Interviewee: Cole Trapnell

Over the span of around three weeks, a single cell develops into a mouse. In that time, millions and millions of cells are generated. Ultimately, they diversify into performing all kinds of different functions. It’s a tremendously complicated process and the programme that directs it is somehow encoded in the mouse genome.

Interviewer: Anand Jagatia

This is Cole Trapnell from the University of Washington, and for him, there’s no shortage of reasons for studying development.

Interviewee: Cole Trapnell

From a practical perspective, it’s important to understand the genetic architecture that controls development because so many developmentally regulated genes when misregulated cause disease, but I think that understanding the instructions for how to make all of the different types of cells that are found in our body is a fundamental goal in biology. Many of us who work on this are simply captivated by the complexity of the developmental programme. It’s a stunning example of how individual cells communicating with each other over short distances using proteins and nucleic acids can collaborate to make something as complicated as a whole animal.

Interviewer: Anand JagatiaSo, how do you study something this complicated, involving millions of cells and tens of thousands of genes? One way is to produce an atlas, but instead of mapping continents and oceans, researchers map the identity and gene expression of all the cell types in the embryo as they start to form the organs of an adult mouse. This week, Nature features two maps from different groups, looking at key stages in this process. The first paper is from a group in the UK. Their atlas looks at a 48-hour window in development, starting at day 6.5. Bertie Göttgens from the University of Cambridge is one of the authors.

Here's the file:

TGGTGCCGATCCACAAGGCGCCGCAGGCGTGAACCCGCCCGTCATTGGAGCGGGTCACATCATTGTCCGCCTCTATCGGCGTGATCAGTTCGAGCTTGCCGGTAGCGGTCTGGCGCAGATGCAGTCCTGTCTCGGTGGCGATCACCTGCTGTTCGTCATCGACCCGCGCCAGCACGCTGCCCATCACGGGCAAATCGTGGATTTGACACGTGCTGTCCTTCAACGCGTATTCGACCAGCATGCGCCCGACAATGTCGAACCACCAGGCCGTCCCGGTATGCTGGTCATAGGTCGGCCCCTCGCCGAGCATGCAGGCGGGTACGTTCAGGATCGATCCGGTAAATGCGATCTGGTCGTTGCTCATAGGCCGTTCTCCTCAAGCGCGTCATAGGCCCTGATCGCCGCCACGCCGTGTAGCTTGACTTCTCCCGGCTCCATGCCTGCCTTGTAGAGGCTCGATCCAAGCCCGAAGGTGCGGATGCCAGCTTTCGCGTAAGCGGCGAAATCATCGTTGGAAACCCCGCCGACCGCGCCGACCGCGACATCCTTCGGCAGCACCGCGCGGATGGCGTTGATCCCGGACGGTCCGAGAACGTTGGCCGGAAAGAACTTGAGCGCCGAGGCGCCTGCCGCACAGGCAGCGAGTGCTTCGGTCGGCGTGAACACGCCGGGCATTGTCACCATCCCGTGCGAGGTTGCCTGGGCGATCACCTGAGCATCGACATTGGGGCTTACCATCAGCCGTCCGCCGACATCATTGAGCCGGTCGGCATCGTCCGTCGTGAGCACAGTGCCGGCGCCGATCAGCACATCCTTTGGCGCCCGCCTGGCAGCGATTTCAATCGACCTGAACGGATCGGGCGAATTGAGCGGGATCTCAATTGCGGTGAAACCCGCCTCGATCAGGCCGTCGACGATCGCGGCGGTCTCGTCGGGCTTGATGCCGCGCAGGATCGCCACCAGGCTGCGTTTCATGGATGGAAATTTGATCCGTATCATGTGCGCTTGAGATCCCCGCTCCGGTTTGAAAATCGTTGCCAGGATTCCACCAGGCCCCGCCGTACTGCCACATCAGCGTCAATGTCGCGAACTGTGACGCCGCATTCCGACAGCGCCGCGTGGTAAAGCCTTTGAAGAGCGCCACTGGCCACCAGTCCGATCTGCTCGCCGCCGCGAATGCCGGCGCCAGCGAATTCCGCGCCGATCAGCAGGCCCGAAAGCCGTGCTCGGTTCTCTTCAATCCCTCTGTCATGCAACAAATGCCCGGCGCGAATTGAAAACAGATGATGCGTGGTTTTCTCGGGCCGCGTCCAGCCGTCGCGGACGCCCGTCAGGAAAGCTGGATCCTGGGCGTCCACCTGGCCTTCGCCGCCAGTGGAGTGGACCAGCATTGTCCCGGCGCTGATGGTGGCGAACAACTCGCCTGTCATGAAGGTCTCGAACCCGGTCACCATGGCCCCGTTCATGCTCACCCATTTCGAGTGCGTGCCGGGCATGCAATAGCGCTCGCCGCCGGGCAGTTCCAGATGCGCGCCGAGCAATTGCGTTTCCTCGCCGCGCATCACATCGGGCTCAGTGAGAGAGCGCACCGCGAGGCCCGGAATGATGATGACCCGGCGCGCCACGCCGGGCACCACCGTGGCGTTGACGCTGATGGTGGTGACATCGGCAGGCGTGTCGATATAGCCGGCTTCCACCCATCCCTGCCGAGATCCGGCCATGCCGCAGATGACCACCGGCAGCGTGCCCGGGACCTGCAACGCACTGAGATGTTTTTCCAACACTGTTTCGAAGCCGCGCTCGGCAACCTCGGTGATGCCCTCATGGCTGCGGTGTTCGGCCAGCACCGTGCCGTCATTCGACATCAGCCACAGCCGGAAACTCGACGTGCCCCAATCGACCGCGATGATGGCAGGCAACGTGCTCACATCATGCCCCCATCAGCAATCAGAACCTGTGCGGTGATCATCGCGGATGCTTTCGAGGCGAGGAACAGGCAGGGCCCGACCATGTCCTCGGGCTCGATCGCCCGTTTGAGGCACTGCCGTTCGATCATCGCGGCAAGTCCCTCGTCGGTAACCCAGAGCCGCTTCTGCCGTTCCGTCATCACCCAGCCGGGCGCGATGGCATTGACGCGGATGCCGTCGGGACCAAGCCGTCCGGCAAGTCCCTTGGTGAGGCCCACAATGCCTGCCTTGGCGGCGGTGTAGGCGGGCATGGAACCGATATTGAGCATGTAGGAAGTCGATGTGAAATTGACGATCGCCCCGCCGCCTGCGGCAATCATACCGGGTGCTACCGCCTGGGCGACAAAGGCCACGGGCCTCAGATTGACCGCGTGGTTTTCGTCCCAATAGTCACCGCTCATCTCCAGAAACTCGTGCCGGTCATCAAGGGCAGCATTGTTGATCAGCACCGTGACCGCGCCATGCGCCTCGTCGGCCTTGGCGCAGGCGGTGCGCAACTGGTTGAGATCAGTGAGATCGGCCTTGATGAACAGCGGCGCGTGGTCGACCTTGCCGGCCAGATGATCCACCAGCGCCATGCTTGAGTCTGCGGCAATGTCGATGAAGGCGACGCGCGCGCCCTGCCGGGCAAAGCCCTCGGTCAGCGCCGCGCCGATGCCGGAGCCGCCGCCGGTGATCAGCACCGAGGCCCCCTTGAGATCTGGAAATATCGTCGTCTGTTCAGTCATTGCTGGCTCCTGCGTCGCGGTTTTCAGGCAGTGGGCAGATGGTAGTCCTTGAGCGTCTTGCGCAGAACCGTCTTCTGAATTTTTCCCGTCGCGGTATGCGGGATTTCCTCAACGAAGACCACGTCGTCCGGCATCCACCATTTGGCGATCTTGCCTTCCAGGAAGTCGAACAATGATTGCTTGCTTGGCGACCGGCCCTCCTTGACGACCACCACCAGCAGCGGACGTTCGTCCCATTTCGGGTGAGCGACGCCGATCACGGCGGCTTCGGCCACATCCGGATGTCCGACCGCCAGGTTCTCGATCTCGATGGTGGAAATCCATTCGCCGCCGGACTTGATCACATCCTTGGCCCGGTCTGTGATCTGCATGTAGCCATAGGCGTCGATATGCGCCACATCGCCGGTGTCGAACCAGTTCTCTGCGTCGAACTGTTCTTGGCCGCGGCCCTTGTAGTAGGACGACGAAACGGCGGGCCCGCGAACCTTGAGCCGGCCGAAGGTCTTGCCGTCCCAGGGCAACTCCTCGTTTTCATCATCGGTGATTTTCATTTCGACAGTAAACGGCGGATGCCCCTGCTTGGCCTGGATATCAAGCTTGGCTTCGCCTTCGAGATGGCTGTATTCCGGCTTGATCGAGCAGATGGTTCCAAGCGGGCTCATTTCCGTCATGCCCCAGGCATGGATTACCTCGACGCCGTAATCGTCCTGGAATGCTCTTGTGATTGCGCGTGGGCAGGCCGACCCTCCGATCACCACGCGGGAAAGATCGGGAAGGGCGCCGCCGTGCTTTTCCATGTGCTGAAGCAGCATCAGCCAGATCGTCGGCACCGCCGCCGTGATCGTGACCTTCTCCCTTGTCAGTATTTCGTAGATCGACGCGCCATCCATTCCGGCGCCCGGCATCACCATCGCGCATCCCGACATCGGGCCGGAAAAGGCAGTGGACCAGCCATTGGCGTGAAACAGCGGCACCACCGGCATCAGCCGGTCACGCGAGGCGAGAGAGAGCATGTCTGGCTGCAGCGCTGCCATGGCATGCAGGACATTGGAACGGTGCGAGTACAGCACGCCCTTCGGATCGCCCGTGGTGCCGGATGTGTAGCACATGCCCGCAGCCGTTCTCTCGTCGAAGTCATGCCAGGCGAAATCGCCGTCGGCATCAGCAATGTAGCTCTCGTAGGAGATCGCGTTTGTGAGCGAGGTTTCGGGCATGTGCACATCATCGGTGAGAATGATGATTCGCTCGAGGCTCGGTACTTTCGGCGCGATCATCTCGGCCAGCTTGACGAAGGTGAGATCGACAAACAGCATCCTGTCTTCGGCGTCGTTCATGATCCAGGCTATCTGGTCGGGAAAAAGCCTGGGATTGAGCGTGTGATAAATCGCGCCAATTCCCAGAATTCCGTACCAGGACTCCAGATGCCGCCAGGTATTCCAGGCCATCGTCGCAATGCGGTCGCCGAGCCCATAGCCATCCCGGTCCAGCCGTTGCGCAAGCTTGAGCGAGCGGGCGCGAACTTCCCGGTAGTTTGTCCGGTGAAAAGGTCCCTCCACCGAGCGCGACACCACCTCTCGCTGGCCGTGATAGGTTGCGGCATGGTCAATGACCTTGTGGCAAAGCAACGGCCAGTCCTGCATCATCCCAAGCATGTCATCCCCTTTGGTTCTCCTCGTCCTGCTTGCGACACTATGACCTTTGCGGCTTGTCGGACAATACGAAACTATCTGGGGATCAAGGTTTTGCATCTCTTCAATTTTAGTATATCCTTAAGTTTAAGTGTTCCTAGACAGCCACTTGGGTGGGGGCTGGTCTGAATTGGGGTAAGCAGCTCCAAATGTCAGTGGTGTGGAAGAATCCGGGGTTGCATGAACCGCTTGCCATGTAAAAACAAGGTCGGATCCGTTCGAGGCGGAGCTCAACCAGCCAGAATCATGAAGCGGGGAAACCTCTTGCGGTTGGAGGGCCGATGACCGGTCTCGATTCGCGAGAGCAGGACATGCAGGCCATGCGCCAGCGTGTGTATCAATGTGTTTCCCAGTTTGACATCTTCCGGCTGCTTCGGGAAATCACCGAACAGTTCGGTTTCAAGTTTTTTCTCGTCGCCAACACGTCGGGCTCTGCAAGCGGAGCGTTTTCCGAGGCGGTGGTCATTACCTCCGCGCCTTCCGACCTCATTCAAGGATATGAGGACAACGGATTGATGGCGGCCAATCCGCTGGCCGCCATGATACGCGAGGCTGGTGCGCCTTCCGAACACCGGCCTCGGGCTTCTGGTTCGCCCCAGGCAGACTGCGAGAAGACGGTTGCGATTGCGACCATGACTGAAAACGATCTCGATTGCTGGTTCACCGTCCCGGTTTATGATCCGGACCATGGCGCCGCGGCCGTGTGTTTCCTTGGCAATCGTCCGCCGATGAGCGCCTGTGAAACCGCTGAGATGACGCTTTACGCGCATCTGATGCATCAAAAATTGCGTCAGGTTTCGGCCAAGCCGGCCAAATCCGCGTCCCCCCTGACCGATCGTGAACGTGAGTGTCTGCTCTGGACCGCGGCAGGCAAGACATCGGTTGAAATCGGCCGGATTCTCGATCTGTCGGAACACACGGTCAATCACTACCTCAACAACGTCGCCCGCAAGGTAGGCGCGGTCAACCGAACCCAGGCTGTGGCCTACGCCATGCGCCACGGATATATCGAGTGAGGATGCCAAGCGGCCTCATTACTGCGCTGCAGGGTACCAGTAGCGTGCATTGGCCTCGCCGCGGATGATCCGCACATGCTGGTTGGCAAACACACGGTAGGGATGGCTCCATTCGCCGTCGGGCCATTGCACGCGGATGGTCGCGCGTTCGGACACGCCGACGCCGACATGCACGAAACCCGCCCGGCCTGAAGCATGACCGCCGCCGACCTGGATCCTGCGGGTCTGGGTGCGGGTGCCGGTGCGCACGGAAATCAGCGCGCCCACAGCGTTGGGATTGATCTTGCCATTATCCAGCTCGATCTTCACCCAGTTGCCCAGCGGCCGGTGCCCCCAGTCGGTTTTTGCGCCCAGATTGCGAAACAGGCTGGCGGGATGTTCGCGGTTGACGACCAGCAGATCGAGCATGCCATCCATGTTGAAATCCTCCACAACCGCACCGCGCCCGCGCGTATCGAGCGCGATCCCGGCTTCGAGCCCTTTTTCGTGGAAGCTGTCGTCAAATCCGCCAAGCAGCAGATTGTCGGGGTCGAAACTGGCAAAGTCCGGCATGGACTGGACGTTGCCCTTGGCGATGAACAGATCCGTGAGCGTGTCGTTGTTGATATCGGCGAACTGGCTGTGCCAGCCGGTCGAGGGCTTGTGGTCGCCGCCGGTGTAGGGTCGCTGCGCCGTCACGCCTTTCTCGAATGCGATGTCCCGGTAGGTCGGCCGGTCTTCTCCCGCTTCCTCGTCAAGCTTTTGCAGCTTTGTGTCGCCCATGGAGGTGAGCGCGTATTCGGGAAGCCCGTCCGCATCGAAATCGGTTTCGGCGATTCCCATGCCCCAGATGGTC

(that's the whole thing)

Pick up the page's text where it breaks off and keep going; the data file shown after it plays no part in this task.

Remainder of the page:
Interviewee: Bertie Göttgens

At about 6.5 days, the mouse embryo is composed of an outer layer of cells which surrounds an inner layer of cells, and those inner cells are unspecified, and what that means is they have the capacity to give rise to any cell in the adult body. There’s a few hundred of those cells at day 6.5, and then at day 8.5, the embryo would have grown to be more than 100,000 cells, so that we are generating the progenitors of all the major organs.

Interviewer: Anand Jagatia

Cole Trapnell, who we heard from earlier, is one of the authors that worked on the second atlas. This group looked at days 9.5 to 13.5.

Interviewee: Cole Trapnell

That interval in development is when many of the major organs really start to form. There’s so much that we don’t understand about the molecular regulation of almost every cell type in the body, in terms of how it develops. And our main goal in this project was to deploy a technology to watch as much of this particular window of development as we could.